A few people have recently asked me, both on the blog and in person, if I won’t miss Ozzy and The Landlord, maybe just a little bit? The answer is a resounding NO! I will not miss either of them showing up at my door reeking of cheap alcohol and crazy old man, respectively. I will, however, miss the stories they provided me with. Friends often asked me what they were up to and even went so far as to hope we’d run into them when they came over for a visit, just so they could witness the insanity for themselves. I’m sure I would have found the situation even funnier if it wasn’t happening to me, like when someone falls and I laugh. But the fact of the matter is that it was happening to me and I’m glad to be rid of it and the heebie jeebies I got every time I saw one of those two. With the move though, comes a whole new set of people and a whole new set of potential crazies.
I always debate how much I can actually share on the blog though because if I spend any amount of time with someone they inevitably find out I have a blog, (usually when I whip out my camera to take a picture of food like a weirdo) and that means that I have to watch what I say here. Not to worry though this won’t stop be from blogging about my experiences, it just means I’ll have to find a creative way of telling you about the new people in my life which won’t incriminate me. Nicknames and fairy tales will definitely be put to good use.
But before I say too much, hey look, cake! Lisa of Pittsburgh Needs Eated made this Tiger Cake
way back in April and I knew I wanted to make it as soon as I saw it. (I especially loved her square tube pan, and am jealous that she found it at a thrift store for cheap). After reading through the recipe though I decided I needed to changed it ever so slightly to make it live up to its name of Tiger Cake. It already has the stripes, but when I think of a tiger I think of orange and black and even though the stripes are decidedly vanilla and chocolate, I decided I wanted orange. So, using a technique I learned from Dorie Greenspan, I rubbed orange zest into the sugar to flavour my Tiger Cake with orange as well as chocolate. And I’m telling you, once you try this technique you’ll want to use it every time a recipe calls for sugar and zest.
Tiger Cake (adapted from Lisa of Pittsburgh Need Eated who adapted it from Alice Medrich's Bittersweet)
1/2 cup natural process cocoa powder
1/2 cup sugar
1/3 cup water
3 cups all purpose flour
2 tsp baking powder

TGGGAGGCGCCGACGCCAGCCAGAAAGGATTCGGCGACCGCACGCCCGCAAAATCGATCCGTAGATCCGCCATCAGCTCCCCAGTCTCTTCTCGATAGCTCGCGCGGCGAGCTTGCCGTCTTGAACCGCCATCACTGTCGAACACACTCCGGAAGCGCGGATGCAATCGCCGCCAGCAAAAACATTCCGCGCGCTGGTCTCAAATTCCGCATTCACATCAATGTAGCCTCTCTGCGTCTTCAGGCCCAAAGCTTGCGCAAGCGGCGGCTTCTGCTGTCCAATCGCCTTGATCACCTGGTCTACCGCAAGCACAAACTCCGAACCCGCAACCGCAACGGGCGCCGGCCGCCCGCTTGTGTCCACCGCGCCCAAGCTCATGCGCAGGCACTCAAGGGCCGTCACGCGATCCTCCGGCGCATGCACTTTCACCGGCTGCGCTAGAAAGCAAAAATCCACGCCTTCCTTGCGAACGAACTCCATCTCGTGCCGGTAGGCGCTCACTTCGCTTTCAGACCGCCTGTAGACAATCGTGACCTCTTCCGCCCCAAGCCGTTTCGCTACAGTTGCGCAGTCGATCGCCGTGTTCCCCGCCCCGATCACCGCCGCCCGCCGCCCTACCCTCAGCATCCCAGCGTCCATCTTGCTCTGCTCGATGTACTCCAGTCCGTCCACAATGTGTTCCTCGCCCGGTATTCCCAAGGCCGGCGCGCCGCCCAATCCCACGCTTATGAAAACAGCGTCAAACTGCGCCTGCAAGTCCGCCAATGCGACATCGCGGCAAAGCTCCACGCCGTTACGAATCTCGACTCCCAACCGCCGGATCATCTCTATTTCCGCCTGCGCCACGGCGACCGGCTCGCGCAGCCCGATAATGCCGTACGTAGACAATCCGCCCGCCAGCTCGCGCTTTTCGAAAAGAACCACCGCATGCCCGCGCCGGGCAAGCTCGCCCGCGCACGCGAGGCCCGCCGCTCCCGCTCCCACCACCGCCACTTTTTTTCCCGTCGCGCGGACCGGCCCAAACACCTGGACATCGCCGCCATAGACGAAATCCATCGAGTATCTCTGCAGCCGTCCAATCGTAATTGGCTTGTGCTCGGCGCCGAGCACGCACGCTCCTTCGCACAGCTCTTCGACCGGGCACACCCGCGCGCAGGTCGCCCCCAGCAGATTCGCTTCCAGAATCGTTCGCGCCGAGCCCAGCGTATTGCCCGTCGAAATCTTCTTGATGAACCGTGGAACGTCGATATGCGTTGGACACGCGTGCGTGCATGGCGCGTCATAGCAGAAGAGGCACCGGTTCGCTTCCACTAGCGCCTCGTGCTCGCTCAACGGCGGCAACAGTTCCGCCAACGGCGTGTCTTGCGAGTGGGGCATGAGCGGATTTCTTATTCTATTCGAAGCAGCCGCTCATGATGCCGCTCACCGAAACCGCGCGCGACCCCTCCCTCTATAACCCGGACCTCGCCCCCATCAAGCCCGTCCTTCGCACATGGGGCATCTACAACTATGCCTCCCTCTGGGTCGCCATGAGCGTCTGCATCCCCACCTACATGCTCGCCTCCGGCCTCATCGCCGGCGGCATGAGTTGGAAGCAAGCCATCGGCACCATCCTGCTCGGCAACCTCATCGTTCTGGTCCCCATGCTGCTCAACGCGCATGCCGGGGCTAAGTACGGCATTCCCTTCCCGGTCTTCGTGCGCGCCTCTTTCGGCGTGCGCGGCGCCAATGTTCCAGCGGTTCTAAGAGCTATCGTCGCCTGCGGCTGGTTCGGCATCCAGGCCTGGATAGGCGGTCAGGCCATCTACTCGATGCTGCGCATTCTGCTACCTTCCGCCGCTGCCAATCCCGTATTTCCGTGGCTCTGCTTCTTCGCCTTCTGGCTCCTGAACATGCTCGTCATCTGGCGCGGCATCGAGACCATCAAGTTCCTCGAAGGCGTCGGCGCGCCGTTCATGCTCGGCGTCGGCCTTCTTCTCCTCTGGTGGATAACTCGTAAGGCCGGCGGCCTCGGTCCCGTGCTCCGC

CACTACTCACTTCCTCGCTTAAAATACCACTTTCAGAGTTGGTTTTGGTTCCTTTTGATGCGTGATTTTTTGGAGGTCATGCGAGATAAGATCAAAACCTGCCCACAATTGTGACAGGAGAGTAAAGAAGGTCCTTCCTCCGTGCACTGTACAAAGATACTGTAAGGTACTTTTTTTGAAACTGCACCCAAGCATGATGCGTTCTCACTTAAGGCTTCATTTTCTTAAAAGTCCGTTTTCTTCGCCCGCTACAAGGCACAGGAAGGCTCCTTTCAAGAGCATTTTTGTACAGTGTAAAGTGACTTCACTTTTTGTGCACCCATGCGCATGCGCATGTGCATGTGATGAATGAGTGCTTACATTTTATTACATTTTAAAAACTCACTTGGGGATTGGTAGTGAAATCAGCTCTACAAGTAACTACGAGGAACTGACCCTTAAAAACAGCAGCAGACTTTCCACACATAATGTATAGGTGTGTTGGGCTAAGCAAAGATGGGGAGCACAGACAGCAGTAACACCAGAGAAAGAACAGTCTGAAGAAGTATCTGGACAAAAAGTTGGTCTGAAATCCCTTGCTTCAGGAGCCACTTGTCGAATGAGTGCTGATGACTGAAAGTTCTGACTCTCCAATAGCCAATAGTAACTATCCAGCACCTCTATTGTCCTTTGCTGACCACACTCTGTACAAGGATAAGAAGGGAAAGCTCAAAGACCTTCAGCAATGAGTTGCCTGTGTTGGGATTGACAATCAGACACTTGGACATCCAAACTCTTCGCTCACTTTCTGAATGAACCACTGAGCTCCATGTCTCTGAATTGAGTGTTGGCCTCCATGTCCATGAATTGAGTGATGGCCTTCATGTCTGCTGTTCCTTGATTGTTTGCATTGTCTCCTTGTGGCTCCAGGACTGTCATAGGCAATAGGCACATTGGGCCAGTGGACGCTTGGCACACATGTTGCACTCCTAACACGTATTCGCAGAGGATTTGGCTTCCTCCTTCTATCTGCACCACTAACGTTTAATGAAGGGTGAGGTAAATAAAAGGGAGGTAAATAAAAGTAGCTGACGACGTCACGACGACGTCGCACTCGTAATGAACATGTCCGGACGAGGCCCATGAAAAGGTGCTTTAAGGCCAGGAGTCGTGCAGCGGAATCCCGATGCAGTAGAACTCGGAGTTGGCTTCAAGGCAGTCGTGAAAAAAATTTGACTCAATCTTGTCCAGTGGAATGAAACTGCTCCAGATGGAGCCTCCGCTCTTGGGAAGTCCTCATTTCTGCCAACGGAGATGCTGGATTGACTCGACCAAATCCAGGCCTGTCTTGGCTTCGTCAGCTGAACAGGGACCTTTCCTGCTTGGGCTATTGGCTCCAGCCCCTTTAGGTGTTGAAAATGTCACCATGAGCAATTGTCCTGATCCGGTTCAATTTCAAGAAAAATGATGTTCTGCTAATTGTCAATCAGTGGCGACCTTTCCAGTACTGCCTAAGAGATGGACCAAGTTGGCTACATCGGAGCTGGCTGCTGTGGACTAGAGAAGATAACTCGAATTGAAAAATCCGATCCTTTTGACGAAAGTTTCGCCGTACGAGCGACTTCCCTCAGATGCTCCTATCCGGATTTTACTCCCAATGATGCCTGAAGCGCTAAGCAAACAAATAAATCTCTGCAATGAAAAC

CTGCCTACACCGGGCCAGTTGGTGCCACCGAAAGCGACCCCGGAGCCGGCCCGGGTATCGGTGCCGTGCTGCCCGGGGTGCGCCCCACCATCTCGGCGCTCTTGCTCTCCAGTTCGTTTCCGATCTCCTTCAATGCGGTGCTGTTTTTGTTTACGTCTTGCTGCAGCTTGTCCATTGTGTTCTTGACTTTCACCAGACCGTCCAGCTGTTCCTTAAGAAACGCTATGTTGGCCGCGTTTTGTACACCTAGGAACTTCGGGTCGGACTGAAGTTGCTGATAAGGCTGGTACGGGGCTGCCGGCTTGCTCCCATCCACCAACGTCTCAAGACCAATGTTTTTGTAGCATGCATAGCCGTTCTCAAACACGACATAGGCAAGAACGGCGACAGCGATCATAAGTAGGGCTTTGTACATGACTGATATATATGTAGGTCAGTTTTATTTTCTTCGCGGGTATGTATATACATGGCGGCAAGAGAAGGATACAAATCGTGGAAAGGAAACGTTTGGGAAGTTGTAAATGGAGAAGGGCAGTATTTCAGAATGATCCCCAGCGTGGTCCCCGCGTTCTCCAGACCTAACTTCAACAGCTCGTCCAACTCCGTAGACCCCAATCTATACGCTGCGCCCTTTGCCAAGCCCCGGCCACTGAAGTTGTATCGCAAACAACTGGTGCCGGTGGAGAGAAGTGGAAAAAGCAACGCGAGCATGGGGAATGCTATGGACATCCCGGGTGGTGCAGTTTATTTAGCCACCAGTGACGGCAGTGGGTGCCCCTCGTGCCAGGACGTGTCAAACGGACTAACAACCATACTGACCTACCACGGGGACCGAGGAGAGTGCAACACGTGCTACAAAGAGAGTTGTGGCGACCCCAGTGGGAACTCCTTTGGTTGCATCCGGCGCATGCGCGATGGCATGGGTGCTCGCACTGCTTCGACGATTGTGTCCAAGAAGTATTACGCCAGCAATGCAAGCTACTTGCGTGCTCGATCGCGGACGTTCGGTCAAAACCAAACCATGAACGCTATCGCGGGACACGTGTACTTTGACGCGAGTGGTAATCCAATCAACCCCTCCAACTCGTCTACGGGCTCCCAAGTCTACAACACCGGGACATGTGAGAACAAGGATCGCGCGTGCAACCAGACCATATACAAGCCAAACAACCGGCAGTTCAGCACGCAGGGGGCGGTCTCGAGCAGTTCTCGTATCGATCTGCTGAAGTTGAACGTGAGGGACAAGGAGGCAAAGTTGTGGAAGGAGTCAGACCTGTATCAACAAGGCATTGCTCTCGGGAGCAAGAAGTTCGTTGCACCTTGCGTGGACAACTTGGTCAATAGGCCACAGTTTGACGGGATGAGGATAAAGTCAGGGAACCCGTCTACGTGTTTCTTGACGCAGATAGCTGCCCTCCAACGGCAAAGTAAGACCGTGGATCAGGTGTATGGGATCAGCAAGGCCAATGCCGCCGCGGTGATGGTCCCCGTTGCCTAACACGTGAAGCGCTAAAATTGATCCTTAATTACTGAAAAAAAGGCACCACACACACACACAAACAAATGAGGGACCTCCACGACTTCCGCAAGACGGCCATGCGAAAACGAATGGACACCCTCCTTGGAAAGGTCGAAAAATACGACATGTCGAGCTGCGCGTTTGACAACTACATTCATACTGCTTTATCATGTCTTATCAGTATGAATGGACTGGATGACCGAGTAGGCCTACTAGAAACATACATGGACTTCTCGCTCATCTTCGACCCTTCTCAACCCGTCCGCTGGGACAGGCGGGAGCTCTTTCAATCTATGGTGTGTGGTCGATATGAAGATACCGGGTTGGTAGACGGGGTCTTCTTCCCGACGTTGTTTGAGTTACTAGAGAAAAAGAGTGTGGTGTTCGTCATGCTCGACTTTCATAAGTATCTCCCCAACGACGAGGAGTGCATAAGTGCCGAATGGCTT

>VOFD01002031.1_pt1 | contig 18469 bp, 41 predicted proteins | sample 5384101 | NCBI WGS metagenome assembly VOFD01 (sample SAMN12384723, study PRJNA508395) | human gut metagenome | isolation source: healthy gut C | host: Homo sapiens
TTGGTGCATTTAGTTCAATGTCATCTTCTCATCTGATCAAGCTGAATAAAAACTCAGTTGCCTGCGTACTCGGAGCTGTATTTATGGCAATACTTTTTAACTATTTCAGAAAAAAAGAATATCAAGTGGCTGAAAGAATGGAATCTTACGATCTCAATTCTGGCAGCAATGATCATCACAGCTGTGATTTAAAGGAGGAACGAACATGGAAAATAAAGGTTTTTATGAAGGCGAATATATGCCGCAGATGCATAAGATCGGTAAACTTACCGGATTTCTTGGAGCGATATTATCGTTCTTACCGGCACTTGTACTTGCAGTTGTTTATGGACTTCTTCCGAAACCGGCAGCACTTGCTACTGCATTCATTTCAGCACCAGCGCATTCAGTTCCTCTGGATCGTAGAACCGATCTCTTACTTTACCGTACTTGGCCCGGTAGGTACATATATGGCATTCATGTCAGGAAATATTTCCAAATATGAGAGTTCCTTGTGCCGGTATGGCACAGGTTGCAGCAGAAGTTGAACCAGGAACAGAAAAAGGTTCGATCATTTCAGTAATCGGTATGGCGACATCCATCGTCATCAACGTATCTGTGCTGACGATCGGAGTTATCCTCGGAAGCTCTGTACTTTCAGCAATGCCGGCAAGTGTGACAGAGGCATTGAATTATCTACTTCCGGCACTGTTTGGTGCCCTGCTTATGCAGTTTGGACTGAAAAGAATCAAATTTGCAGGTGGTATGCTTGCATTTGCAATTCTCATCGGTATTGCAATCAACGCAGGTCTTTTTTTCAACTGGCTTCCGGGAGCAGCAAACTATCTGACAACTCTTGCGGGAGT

1/4 tsp salt
2 cups sugar
Zest of 1 orange
1 cup flavorful extra-virgin olive oil
1 tsp pure vanilla extract
1/2 tsp finely ground white pepper
5 cold large eggs
1 cup cold milk
A 10-12 cup tube or bundt pan, or two 6 cup loaf pans.
Position a rack in the lower third of the oven and preheat the oven to 350F. Grease and flour the cake pan or line the loaf pans with parchment.
In a small bowl, whisk together the cocoa, sugar, and water until well blended.
Mix the flour, baking powder, and salt thoroughly and sift together onto a piece of paper. Set aside.
In a large mixer bowl (preferably fitted with the whisk attachment) rub together the sugar and orange zest with yours fingertips, then beat in the oil, vanilla, and pepper until well blended. Add the eggs one at a time, beating well after each addition. Continue to beat until the mixture is thick and pale, 3-5 minutes. Stop the mixer and add 1/3 of the flour mixture*. Beat on low speed until just blended. Stop the mixer and add half the milk. Beat just until it is blended. Repeat with another third of the flour, the remaining milk, and then the remaining flour.
Pour 3 cups of batter into another bowl and stir in the cocoa mixture. Pour 1/3 of the plain batter into the prepared tube pan (or divide it between the loaf pans) and top with 1/3 of the chocolate batter. Repeat with the remaining batters. Don't worry about marbling the batters- that happens during the baking.
Bake until a cake tester comes out clean, about 1 hour and 10 minutes for either the tube or loaf pans. Cool the cake in the pan(s) on a rack for about 15 minutes. Slide a thin knife around the sides of the pan(s) to release the cake. Invert the pan(s) and invert again, setting the cake right side up on a rack to cool completely.
***I adapted this recipe from Lisa who adapted it from Alice Medrich's Bittersweet. You might want to check out either of those originals for something similar but different. The addition of orange zest was mine.